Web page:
As we get closer to the end of the year, the inevitable lack of focus on what we’re currently doing closes in so that we can instead focus on setting goals for next year.
Yep, go ahead and read that sentence again, I’ll wait.
Maybe I’ve made my point and this blog post is finished. But maybe not. Cozy up. The guru of goal setting is in.
Owning a business often feels like a delicate balance—a dance between planning so much for the future that we have no time to focus on today’s tasks and not planning at all, but instead, hoping that everything is going to turn out just fine. I would even suggest that productivity could increase simply by ensuring that we are spending half of our non-productive time in brainstorm and logistics mode. That way when we are back to being productive, we can really bang out what’s on our plates right now.
Sound like a lot of work? It’s okay! The good news: even that change leaves plenty of non-productive time to recharge and recover.
We are human, so we have a tendency to move from one extreme to the other, wavering wildly from not paying attention at all to putting too much maniacal focus on one little thing. When we do this, we miss the bigger picture and we exhaust ourselves. Yep, we all do this. Take a deep breath. It’s going to be okay. Let’s acknowledge this about ourselves, so that we can move on from here. There’s no goal setting for anyone who can’t see this about themselves.
Ready to move on? Okay. Here’s all you need to know as you start to think about your goals for 2018 and beyond. In a nutshell…
Realistic goal setting starts with seeing reality.
When it comes to setting goals, it’s generally either overdone or underdone. I have struggled with this aspect of goal setting. It seems so silly. It seems like an easy thing to do. People around me are always talking about their weekly, monthly, quarterly, and yearly goals. I used to envy them because I felt like I didn’t know what I should be shooting for or even how to go about locating realistic goals for myself. The last thing I wanted was to set an unrealistic goal and feel defeated.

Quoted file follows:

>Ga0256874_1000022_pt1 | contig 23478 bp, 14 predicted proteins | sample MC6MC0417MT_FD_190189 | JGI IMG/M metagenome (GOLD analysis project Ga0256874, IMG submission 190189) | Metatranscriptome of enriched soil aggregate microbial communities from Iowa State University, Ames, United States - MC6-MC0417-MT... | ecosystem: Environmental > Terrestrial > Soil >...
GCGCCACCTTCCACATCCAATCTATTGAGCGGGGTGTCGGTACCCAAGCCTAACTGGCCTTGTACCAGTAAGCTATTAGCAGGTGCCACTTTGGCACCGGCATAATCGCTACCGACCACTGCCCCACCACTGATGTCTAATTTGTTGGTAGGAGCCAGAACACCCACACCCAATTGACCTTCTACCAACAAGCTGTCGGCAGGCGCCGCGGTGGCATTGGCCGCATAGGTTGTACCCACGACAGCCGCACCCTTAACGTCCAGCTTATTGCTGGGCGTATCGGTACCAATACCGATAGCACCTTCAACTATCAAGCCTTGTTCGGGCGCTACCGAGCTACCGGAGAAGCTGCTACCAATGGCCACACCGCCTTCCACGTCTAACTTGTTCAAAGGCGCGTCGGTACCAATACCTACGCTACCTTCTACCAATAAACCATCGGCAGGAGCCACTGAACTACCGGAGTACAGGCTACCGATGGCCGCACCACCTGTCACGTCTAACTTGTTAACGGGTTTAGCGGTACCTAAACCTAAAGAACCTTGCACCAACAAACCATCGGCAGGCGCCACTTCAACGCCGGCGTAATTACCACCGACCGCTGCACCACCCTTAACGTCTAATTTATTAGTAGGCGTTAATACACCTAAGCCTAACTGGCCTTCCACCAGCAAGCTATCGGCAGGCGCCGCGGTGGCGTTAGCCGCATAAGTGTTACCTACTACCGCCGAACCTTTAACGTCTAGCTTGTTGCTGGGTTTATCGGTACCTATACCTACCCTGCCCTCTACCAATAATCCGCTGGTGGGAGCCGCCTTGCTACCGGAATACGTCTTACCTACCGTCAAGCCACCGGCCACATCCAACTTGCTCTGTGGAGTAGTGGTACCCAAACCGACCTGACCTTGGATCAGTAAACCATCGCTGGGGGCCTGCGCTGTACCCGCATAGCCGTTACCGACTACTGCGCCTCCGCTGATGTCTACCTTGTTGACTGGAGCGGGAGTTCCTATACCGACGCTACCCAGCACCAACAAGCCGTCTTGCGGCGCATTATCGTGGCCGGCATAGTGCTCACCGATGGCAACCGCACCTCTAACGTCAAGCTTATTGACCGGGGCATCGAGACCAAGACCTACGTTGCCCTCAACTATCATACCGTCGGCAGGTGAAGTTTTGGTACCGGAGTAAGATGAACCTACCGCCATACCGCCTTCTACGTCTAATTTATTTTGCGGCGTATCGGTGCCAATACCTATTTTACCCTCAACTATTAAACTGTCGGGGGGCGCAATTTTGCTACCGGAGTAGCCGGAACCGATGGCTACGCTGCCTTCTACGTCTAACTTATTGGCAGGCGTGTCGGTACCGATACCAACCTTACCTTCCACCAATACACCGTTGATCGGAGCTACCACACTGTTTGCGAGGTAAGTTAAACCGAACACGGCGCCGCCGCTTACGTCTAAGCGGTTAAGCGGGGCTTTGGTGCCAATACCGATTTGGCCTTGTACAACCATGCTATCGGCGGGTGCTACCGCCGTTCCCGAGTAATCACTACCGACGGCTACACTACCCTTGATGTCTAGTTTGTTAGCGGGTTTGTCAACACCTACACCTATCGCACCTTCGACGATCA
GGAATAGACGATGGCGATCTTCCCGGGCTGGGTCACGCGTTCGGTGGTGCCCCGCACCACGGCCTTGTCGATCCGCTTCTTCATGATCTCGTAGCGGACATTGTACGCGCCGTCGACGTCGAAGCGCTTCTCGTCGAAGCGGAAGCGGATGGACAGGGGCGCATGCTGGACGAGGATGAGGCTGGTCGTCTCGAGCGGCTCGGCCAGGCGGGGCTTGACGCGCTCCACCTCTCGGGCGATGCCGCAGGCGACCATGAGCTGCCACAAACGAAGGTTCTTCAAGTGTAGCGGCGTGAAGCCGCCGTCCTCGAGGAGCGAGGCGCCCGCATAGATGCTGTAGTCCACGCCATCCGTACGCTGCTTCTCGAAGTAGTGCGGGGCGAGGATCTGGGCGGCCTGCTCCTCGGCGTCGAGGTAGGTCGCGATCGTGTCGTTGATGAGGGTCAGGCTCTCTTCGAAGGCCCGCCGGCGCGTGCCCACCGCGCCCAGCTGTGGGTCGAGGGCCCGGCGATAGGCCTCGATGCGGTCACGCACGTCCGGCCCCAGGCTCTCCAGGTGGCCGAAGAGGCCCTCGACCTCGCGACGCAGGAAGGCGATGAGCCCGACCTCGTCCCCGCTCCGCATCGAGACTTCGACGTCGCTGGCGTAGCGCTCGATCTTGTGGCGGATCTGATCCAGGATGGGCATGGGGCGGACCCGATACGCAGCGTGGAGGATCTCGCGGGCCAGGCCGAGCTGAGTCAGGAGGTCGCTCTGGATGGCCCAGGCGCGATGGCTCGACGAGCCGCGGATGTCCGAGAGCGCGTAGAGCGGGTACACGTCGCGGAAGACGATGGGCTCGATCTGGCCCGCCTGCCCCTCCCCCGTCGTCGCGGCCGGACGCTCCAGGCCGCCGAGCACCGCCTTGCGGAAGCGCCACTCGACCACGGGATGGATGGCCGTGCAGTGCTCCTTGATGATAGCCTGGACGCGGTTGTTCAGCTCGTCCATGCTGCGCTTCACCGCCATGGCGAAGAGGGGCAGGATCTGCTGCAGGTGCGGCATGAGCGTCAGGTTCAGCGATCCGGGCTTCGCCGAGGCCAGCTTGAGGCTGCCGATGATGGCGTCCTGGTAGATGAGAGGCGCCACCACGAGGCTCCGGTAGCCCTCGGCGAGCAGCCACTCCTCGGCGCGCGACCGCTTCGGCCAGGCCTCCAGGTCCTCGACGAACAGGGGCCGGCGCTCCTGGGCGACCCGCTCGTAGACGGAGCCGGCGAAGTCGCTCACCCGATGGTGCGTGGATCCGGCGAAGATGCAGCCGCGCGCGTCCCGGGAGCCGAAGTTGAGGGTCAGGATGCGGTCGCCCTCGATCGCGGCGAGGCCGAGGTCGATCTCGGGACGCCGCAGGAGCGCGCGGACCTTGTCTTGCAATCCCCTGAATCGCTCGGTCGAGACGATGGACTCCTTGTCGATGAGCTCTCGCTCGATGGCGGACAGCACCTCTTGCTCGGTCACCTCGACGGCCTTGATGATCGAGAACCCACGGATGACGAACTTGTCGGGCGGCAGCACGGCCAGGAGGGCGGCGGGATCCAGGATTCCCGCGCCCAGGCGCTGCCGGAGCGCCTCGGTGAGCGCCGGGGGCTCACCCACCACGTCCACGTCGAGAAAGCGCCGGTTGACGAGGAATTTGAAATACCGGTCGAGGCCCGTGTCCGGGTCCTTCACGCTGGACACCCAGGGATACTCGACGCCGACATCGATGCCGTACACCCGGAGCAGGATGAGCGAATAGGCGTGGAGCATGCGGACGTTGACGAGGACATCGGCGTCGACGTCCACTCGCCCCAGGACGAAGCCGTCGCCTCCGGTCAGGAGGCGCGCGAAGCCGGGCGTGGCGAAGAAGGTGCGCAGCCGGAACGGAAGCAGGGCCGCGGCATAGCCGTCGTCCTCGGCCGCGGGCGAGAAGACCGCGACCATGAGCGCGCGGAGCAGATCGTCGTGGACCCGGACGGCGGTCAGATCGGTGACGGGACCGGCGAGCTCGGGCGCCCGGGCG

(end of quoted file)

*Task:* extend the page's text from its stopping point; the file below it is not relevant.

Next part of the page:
But then I realized that talk is cheap. And we all make the mistake of setting too many goals or setting unattainable goals for ourselves sometimes. And often it makes sense to stay focused on the daily stuff until the longer term goals reveal themselves in time. It’s human psychology. Our brains are plastic—retrainable—but we also know that the way they work is through habitual patterns. So if we can work with what we’ve got, we can work within our human parameters and limitations.
Classic New Year’s resolutions include losing weight, maybe even a specific amount of weight. But because losing weight generally takes a lifestyle and mindset overhaul, rather than a short term fix, most people inevitably fail to hit their weight loss goals. Most people who struggle with their weight are working against a lifetime of behavioral patterns that inhibit healthier lifestyle choices. These habits may even be connected to deeper emotional issues, how they grew up, who influenced their lives, etc.. Sometimes, losing weight is about facing some deeply ingrained pain and trauma from childhood.
While it’s easy to see this in others, it’s perhaps not so easy to see it in your own business or life. The idea of setting realistic goals is knowing the root of a problem, not just band-aiding something by taking the symptoms away.
Consider an example from the business world. As department head, your goal is to increase the productivity and profitability of your department. That’s great. So you can make all sorts of plans putting forth creative ideas and amazingness. But if your VP is a bit of an asshole and the main roadblock to increasing productivity and profitability is a turnover problem due to VP Asshole’s ego problem, then your creative awesome plans aren’t going to work. The problem is only likely to be solved by the Head Asshole changing his ways or disappearing (I don’t mean Tony Soprano-style, of course).
Of course, this isn’t an easy solution when VP Asshole is one of the founders of the company, but it happens. All. The. Time.
So perhaps the key to setting realistic goals is to look more closely at your problems before you create solutions. Putting temporary fixes on top of big foundational problems is just going to make the card castle top heavy. Instead, work to take it apart, find the weakest point of the foundation, and fix it there first.
And if things are looking perfect, look again. Dreaming big dreams is great, but fixing big problems and starting fresh is the breeding ground for real growth. Remember, The Rolling Stones song is spot on: you’re not going to get what you want, but you’re always going to get what you need—if that’s what you are seeking.
Set short term goals to support the long term goals.